If you struggle with over-relating, start noticing how it feels when you’re in conversation and the other person cuts off your story to tell their own. Does that change the course of the conversation? Did you get to fully express yourself? Although you may enjoy hearing about someone else’s similar story, you might still not feel heard. Once you begin noticing how this feels from the receiving end, it will make it easier to practice restraint and bite your own tongue when you want to say “Oh, me too!”

“I’ve learned that if I am feeling insecure, it’s a good sign that I need to listen more deeply. Now I trust that no matter what happens, if I listen well, I will know the right thing to say when it’s my turn to talk.”


I once took a communication-skills workshop where our task was to partner up and take turns speaking for five minutes about a problem we were struggling with. As the listener, we were not allowed to say anything or give any kind of physical clue that we were relating. This meant no encouraging nodding, no sympathetic clucking, no deep sighs — we just had to make emotionless eye contact and hold space for someone else to speak.

This was extremely challenging for me as both the speaker and the listener. When I was speaking, I wanted the signs of approval that my speaking was effective and that I was understood. As the listener, I wanted to let the other person know that I heard her and understood her, and that she could keep going. It felt cold and awkward and impersonal — at least initially.

But within five minutes of being listened to by my partner, I’d solved my own problem. I knew the right action to take for a situation that I’d been stuck on for a while. And the person I was listening to also solved her problem. Despite the awkwardness, the effectiveness of our communication felt oddly effortless. As we thanked each other, I felt a fierce kind of intimacy with my partner. I realized it’s rare in our culture to find that kind of open space to really be heard.

I know it’s a big stretch to resist so much as nodding when someone else is talking. Actually, it can be kind of creepy unless you tell the person what you’re doing. But when you are listening, notice how your “active” listening might be getting in the way of true hearing. Perhaps your Herculean effort to show you are understanding someone is actually making them feel less understood.


If, after practicing a few of these deep listening skills, you still find yourself interrupting or spacing out, I suggest investing more time in listening to yourself. We can only give others what we are giving to ourselves. If your life is filled to the brim with other people’s ideas and opinions and needs, then the chances of you being able to effectively hold space for another person are small.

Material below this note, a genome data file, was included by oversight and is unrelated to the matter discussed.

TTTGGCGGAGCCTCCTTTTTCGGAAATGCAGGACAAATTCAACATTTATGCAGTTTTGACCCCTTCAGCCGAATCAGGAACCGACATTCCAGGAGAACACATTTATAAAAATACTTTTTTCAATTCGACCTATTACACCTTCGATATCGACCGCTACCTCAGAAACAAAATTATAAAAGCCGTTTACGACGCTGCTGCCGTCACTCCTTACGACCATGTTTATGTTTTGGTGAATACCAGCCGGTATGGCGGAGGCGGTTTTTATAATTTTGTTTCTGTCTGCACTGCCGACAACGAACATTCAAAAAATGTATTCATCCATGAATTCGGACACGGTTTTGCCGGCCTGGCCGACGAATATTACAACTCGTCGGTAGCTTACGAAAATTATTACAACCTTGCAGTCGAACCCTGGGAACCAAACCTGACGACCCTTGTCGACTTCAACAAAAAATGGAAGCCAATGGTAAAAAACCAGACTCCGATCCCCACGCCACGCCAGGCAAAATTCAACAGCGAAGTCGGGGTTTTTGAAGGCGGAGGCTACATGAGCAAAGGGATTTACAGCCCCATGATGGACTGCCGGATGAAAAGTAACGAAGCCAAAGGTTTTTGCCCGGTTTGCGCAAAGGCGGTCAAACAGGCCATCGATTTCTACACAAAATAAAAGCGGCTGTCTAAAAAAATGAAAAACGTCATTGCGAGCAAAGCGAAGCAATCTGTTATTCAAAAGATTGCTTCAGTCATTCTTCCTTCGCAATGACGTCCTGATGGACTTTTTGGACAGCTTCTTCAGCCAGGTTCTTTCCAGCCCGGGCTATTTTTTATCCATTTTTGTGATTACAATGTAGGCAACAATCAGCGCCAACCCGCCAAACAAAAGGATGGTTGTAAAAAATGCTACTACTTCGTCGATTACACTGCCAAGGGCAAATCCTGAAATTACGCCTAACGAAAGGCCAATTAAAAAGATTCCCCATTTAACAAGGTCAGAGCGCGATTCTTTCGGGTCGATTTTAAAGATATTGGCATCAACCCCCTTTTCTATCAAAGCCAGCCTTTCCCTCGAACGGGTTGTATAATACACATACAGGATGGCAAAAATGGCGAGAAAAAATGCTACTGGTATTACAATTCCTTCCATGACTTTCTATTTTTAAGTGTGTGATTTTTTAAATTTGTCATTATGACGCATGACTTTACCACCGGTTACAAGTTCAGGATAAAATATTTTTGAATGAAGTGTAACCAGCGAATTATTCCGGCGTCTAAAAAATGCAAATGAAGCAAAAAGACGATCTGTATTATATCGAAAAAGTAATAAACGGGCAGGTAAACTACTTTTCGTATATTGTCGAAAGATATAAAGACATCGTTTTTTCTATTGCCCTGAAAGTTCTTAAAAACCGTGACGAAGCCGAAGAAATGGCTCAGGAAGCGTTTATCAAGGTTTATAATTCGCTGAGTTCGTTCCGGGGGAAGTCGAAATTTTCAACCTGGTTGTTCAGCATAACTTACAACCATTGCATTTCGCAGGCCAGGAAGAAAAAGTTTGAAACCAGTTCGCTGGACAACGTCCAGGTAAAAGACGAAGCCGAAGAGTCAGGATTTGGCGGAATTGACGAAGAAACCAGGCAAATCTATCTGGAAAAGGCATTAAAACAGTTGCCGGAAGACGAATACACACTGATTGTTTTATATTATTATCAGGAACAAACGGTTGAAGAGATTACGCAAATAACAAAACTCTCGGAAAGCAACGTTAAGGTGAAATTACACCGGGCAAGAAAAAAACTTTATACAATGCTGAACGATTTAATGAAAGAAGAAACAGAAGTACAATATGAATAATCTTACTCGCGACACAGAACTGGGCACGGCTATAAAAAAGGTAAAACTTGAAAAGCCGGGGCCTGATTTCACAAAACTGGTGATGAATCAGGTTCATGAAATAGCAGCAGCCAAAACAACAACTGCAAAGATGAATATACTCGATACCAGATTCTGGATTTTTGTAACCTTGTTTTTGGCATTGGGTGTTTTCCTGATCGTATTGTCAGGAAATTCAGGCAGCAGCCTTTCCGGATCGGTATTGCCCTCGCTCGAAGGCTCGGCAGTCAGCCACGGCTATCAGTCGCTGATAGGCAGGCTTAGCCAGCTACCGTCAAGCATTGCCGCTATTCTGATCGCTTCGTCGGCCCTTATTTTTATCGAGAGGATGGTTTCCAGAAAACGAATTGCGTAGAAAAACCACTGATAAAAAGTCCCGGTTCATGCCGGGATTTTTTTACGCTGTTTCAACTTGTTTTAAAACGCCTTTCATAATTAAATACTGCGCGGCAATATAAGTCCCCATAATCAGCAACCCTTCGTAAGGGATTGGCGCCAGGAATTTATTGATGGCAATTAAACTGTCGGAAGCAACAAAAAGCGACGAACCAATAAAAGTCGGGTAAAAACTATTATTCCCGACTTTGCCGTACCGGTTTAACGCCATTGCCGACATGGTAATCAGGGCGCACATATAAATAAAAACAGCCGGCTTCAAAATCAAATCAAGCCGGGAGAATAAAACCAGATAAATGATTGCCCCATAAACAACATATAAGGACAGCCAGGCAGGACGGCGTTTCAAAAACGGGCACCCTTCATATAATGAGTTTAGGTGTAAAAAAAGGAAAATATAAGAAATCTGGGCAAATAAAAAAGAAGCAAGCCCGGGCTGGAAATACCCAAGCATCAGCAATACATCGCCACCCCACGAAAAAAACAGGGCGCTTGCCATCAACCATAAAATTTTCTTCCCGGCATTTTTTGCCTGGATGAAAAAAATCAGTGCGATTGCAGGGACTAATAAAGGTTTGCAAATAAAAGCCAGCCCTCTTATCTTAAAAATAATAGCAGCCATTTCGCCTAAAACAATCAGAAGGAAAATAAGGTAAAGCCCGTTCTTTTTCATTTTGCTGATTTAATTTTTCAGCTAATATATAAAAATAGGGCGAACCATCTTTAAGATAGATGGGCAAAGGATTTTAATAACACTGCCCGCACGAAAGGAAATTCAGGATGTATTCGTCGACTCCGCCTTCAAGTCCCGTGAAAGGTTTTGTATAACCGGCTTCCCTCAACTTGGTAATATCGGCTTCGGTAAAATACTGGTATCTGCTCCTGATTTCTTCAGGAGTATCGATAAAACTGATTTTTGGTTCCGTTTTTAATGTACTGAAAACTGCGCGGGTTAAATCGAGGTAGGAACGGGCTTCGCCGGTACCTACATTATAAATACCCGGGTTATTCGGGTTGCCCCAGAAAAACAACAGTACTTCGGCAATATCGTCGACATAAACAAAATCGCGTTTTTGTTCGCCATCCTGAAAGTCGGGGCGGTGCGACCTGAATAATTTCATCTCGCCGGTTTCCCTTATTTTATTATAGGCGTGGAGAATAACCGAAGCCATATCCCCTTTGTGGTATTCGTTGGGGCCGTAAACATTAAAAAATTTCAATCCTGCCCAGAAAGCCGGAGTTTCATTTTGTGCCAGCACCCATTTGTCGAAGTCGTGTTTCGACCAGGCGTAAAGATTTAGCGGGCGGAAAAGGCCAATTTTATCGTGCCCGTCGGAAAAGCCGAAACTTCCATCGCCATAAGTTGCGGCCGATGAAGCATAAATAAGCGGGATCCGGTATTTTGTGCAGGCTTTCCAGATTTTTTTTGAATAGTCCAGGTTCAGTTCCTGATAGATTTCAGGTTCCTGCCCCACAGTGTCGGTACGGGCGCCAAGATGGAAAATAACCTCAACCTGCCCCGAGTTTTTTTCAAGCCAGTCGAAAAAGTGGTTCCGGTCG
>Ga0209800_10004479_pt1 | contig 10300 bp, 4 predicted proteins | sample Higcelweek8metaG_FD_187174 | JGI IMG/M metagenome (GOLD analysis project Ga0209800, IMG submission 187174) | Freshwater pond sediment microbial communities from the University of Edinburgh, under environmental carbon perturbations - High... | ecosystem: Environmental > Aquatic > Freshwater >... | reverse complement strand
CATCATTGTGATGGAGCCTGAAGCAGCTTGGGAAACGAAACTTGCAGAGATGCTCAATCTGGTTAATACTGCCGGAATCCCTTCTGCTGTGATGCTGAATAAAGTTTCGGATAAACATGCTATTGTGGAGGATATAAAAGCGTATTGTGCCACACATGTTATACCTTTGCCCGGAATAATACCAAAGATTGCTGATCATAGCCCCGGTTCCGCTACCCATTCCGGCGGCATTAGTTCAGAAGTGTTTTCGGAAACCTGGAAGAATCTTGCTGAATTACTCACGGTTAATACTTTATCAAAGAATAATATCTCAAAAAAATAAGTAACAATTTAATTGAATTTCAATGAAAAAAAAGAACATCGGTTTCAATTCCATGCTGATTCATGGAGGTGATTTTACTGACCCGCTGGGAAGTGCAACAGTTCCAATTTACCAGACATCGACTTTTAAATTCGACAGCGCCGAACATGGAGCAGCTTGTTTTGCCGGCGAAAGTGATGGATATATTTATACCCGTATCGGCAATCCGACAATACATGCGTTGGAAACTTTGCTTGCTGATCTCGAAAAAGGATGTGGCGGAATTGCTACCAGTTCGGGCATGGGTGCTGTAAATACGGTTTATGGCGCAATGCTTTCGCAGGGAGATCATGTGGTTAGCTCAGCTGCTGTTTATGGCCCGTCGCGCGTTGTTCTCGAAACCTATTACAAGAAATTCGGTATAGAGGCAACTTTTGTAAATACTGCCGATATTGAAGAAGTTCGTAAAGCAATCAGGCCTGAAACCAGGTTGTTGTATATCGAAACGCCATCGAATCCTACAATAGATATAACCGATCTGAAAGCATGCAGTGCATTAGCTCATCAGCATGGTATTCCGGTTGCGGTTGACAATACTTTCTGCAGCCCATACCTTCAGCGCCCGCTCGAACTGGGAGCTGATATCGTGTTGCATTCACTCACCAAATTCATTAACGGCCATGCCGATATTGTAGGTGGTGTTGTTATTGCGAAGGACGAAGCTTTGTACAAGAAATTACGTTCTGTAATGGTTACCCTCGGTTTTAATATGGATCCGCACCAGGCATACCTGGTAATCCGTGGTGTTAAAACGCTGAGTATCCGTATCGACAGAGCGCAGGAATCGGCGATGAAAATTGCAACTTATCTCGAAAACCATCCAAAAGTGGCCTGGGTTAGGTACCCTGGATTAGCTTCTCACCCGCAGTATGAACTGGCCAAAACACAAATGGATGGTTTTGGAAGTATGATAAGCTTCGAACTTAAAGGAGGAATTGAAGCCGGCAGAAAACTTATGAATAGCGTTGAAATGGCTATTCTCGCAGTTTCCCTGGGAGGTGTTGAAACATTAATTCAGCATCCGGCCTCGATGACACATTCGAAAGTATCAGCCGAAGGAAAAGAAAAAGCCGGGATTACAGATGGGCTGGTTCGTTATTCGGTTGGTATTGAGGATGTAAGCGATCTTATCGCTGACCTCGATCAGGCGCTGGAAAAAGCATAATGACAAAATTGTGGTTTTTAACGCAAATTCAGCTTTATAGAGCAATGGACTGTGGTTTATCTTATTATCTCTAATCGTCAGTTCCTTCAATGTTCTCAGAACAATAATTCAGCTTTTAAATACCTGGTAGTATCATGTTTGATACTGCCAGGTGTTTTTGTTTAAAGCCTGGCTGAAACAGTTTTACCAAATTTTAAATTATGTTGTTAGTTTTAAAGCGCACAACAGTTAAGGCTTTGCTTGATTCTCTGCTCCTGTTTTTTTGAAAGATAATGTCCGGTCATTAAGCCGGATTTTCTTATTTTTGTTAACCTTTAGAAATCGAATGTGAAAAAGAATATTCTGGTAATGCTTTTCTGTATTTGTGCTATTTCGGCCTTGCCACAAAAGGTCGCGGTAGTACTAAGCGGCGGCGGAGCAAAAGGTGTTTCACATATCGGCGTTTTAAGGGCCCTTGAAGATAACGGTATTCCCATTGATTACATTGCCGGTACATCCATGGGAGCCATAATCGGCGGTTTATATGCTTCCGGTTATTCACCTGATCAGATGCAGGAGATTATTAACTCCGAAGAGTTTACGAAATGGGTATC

Learning to listen to myself has been quite a journey. As listening to myself usually means dealing with trickier emotions like anger and fear, it’s natural that I resist it. This is why I have to program time for it into my days. Some days this looks like 30 minutes of journaling in the morning. Other days it’s five minutes of meditation upon rising, while waiting for my hot water to boil. It can often be calling a friend who doesn’t over-relate and so can help me ramble my way to clarity.

Listening to myself is the best way I’ve found to be my own friend. When I’m feeling friendly to myself, my cup is full enough to offer some to others. I can listen to my coworkers and my other relations.

Listening is a rich way to live life because I can learn so much more than when I am just talking to fill space. I soak in knowledge and hold space for others’ breakthroughs. I grow so much in the process. Listening is simple, yet so effective and so very valuable. I can talk about it all that I want, but the proof is in the practice. So try it. Where can you listen more today?

Gracy Obuchowicz is a self-care mentor, workshop facilitator, and retreat leader in ever-stressed Washington, DC. She is a recovering perfectionist who has learned to live a life of real self-care and self-love. Through her self-care coaching programs, she helps overwhelmed professional women transform their lives. Get more of her essential self-care tips at selfcarewithgracy.com.

Social Entrepreneurship / Stakeholder Capitalism
Join the SOCAP Newsletter!